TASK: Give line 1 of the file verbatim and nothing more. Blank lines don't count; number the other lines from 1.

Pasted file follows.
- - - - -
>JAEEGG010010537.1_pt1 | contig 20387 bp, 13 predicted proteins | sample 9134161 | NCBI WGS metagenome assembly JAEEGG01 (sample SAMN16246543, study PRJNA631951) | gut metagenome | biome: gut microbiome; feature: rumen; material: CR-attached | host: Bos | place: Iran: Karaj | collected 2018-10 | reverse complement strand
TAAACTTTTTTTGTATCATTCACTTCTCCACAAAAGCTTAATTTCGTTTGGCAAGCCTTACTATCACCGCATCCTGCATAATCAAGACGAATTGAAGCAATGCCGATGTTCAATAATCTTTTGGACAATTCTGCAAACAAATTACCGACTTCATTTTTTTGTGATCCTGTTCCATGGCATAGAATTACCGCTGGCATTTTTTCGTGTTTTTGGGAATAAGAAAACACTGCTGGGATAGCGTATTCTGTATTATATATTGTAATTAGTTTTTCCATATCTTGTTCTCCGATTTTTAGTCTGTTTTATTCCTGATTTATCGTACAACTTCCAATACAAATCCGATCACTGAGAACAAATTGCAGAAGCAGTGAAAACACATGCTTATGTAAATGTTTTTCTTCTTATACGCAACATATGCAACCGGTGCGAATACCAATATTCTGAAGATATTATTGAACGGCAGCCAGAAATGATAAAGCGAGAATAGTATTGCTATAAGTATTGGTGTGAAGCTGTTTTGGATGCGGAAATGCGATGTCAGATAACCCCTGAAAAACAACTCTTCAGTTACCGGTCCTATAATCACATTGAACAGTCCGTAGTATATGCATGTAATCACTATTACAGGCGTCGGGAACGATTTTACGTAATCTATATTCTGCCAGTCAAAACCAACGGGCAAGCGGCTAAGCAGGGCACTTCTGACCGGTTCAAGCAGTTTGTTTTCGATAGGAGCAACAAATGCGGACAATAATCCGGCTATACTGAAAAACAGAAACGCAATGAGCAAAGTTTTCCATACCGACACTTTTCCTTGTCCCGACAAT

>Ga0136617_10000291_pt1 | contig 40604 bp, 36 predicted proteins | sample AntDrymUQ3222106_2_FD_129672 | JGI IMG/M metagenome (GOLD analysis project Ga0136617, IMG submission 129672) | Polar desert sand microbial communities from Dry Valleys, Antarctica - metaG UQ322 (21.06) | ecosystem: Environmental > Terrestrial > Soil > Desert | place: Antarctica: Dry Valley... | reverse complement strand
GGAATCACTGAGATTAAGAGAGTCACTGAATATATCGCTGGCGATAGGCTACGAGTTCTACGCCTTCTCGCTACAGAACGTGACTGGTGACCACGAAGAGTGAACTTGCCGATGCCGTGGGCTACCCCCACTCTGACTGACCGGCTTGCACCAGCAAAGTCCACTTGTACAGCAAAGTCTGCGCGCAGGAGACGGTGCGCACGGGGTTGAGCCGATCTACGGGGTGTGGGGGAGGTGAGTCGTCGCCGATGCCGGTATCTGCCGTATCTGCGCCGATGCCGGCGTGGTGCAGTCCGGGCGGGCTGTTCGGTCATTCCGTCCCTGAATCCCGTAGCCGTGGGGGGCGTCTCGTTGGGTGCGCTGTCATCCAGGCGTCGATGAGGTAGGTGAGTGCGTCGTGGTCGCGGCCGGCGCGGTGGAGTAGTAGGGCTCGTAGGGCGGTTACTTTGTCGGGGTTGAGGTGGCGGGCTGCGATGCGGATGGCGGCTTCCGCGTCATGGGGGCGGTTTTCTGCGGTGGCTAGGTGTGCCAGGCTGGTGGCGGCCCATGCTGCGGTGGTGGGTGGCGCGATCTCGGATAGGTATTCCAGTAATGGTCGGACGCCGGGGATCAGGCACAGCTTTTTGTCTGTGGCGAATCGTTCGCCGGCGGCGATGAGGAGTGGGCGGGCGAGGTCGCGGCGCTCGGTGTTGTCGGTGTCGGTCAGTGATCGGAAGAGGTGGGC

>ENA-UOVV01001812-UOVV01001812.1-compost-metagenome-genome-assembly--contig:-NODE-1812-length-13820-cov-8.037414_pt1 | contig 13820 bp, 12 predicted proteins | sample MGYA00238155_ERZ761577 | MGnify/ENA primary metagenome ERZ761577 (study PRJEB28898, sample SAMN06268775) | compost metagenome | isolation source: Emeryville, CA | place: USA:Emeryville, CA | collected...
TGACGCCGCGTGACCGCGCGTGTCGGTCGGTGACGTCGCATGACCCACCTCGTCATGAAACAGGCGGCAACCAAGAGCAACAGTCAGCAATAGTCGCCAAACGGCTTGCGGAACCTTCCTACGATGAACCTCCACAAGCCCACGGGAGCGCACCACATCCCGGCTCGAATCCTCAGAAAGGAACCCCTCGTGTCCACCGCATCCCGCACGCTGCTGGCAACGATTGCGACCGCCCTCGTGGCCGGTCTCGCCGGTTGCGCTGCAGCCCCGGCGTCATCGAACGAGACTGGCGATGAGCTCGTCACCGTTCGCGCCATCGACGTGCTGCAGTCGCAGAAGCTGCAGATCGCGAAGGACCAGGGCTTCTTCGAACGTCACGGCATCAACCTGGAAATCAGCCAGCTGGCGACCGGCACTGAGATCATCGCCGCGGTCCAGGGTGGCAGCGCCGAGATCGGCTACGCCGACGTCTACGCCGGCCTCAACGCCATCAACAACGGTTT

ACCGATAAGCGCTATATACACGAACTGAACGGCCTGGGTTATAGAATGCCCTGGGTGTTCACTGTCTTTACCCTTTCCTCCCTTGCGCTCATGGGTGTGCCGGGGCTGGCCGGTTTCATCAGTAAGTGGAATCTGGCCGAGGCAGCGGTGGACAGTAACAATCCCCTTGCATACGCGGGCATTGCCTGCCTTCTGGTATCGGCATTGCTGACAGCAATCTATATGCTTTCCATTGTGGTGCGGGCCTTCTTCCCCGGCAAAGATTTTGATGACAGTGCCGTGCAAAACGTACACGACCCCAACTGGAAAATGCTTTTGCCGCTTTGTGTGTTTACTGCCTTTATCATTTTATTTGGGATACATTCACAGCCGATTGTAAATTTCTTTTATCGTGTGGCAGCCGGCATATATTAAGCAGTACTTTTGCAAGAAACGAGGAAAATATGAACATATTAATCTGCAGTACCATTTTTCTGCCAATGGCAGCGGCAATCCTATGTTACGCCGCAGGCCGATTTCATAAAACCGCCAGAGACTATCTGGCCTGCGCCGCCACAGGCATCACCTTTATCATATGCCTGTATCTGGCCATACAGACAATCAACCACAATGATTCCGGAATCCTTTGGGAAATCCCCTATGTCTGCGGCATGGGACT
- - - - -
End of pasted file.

>JAEEGG010010537.1_pt1 | contig 20387 bp, 13 predicted proteins | sample 9134161 | NCBI WGS metagenome assembly JAEEGG01 (sample SAMN16246543, study PRJNA631951) | gut metagenome | biome: gut microbiome; feature: rumen; material: CR-attached | host: Bos | place: Iran: Karaj | collected 2018-10 | reverse complement strand